What Equipment Do I Need to Be Ready For My First Bees?

Quite a bit of equipment is available for beekeepers some essential and some nice to have. Figuring out what you need can be confusing. Here we’ll go over the essentials.

Protective Gear: When it comes to handling bees, there is one thing that beginner beekeepers need to get used to and that is getting stung. In the beginning, it is very important to wear protective gear. This might be the most essential beekeeping equipment for beginners. For a beginning beekeeper there are two recommended options: a full suit or jacket. A suit will gives full protection for the most part while a jacket only protects the upper body. However, I remedy this by wearing thick overalls and rubber boots. Gloves  are another important item to get while starting your beekeeping journey. I prefer  goatskin gloves because they are long-lasting and pretty sting proof. It is important  to remember that nothing is technically sting proof, if a bee wants to sting you, they  may find a way to do it. However, quality gear will make it less likely.  

Smoker: A smoker is an invaluable tool for all beekeepers as it makes  aggressive bees more docile. Primarily, smoke makes honeybees believe  there may be a wildfire nearby. This prompts them to eat as much honey as  they can in preparation for a potential move. Honeybees are more docile  with a full stomach due to physical difficulty in tipping their abdomens up to  sting. Smoke also masks the alarm pheromone given off by guard bees,  minimizing the defensive reactions of the colony. Honeybee alarm  pheromone smells like banana candy, so if you smell bananas in your hive,  it’s time for another puff of smoke. Similarly, beekeepers should not eat  bananas directly before getting into a hive, since it may be perceived by your  bees as alarm pheromone.  

Matches or lighter: You will need a lighter to ignite your smoker material.  Matches, grill lighters and propane lighters are examples. 

Hive Tool: Your hive tool is one of your most critical pieces of equipment.  Bees glue everything in the hive together with their resin-like propolis. This  requires the beekeeper to pry the seal open with a hive tool. A hive tool  allows you to detach comb from hive sides, cut and scrape propolis, and pry  frames.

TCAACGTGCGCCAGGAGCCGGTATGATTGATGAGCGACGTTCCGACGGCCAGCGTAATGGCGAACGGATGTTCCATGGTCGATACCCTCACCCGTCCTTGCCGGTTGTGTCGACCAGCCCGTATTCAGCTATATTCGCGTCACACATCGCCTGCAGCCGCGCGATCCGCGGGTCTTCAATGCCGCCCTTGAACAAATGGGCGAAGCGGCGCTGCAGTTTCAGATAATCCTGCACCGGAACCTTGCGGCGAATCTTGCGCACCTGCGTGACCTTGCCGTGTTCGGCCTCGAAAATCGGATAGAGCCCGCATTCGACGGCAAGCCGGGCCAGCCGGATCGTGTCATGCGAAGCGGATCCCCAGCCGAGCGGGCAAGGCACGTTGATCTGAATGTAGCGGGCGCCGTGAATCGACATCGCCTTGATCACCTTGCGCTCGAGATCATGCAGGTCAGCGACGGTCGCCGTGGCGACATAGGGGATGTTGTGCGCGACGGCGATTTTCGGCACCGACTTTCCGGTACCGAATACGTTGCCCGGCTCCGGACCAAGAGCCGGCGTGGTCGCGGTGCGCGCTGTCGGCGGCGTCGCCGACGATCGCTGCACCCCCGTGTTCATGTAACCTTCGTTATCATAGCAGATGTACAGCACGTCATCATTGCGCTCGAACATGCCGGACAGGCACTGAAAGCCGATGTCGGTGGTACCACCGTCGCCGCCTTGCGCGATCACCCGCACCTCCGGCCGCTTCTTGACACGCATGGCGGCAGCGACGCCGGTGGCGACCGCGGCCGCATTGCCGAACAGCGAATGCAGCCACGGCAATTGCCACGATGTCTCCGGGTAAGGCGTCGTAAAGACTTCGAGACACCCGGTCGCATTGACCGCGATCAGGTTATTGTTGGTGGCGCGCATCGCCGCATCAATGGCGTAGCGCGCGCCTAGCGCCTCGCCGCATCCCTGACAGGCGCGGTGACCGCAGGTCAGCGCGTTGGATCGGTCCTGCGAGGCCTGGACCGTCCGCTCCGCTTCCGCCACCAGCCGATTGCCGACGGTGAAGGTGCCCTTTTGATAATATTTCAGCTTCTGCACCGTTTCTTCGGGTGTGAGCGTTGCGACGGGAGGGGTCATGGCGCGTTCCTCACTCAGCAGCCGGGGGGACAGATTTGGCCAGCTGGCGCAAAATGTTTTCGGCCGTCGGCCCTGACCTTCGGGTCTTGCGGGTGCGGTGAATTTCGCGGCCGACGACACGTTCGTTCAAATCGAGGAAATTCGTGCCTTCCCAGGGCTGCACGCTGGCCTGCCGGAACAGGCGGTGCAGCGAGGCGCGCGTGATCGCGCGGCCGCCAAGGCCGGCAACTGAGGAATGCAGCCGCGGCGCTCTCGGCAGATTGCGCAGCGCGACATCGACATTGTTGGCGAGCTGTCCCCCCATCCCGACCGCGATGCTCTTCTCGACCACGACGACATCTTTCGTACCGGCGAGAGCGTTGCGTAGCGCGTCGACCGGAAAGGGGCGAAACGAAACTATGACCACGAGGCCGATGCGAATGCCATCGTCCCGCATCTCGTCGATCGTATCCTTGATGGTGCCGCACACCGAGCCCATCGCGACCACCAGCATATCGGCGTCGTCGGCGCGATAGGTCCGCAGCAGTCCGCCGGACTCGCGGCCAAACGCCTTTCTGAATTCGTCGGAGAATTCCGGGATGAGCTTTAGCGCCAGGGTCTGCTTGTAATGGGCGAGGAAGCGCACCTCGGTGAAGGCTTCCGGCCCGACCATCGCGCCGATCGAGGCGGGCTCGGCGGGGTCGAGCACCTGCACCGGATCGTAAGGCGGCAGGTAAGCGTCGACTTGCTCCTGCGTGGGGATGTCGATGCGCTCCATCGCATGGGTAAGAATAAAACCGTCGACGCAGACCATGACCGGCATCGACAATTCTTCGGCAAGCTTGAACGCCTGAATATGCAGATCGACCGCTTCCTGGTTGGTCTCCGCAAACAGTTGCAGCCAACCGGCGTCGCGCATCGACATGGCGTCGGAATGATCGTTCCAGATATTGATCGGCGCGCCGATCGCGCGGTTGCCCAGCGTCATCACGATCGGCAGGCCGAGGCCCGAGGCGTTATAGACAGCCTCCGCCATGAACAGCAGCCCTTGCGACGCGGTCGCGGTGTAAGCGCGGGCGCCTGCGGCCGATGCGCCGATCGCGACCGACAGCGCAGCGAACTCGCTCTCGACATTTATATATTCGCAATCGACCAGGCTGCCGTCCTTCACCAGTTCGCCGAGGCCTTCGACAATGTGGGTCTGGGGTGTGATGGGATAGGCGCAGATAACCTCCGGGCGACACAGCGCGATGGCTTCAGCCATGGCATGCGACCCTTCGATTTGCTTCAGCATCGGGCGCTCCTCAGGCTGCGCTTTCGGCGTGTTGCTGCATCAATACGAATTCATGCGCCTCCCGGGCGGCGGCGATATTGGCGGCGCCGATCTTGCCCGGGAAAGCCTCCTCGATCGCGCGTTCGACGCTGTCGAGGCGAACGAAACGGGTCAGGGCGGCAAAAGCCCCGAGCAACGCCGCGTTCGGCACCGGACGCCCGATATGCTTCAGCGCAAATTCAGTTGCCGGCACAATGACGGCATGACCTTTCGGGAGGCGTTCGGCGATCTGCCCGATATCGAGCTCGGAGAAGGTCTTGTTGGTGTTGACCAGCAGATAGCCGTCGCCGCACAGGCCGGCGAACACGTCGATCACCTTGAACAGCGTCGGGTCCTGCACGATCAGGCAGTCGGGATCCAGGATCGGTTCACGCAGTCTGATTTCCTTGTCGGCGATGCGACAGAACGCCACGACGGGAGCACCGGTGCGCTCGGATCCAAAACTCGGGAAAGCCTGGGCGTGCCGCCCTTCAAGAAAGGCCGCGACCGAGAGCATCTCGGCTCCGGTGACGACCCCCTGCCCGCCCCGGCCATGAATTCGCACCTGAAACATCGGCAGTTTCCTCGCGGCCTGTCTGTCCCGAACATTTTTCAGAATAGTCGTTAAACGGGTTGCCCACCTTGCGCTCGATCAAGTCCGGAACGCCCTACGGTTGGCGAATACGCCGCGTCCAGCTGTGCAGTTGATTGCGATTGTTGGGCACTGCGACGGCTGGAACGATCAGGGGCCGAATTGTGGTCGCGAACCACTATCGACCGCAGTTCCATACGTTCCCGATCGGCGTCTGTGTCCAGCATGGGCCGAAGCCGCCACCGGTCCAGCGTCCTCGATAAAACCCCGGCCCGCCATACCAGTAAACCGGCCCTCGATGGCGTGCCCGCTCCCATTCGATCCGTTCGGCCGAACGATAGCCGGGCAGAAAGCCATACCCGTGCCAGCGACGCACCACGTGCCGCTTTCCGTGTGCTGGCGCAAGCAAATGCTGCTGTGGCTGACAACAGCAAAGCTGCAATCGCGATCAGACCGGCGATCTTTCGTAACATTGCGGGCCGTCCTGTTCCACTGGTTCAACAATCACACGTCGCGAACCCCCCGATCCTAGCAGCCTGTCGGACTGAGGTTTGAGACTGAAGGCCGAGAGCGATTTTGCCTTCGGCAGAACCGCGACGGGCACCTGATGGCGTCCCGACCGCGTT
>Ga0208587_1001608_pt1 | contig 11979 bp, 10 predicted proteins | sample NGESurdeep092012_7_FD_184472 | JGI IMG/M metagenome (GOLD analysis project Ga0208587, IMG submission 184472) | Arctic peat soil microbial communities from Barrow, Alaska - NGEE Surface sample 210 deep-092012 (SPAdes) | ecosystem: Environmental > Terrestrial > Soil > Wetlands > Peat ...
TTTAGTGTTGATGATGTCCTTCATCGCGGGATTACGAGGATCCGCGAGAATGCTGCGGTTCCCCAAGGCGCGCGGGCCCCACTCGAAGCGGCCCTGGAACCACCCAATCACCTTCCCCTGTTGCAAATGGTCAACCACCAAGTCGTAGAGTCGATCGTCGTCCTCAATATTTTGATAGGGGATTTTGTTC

First aid kit: Including Benadryl and an EpiPen if allergic.  

Bee Brush (optional): When inspecting the combs or harvesting the honey, you can  use this brush to gently brush the bees off the comb. 

Feeders (optional): Optional but highly recommended. Feeding new bees get them off to a strong start. There are many types of feeders. Entrance feeders, hive top feeders,  frame feeders, jar feeders and pail feeders. Many club members prefer an internal jar feeder system.  

Frame holder (optional): For users of the Langstroth hive, a frame holder is a super-helpful  device that I love. This gadget hangs on the side of the hive, providing a secure  place to rest frames during routine inspection. It will hold several frames giving you  room to manipulate frames within your hive without crushing bees.  

Notebook and pencil (optional): You can take notes on your inspections as well as note what  tasks you have completed and what may need attention on a subsequent visit.   Mite kit: Definitely have a mite kit handy to determine your mite levels.   Additional tools  

Magnifying glass (optional): When inspecting the beehives, we may need to look for  fresh eggs and larvae. Trying to spot tiny little eggs in the cells is difficult without magnification. Whether we want to ensure there is a laying queen or  suspect a laying worker the magnifying glass is essential to carry with you.  o Frame lifter: A frame lifter is used by many beekeepers to firmly grip a fame  and remove the frame from the hive.  

Equipment of a local beekeeper in Northeast Wisconsin
  • 1) Tote for carrying equipment
  • 2) Goat skin gloves
  • 3) Bee Suit
  • 4) Rubber gloves for handling Mite treatments
  • 5) Smoker
  • 6) Lighter
  • 7) Mini Fire starters
  • 8) First aid kit
  • 9) Bee Brush
    A. Hive tools
    B. Frame holder
    C. Cinnamon for ant control
    D. Mite kit
    E. Duct tape
    F. Scissors
    G. Rubber bands for bottom of pant legs
    H. Magnifying glass (missing)

Leave a Reply

Your email address will not be published. Required fields are marked *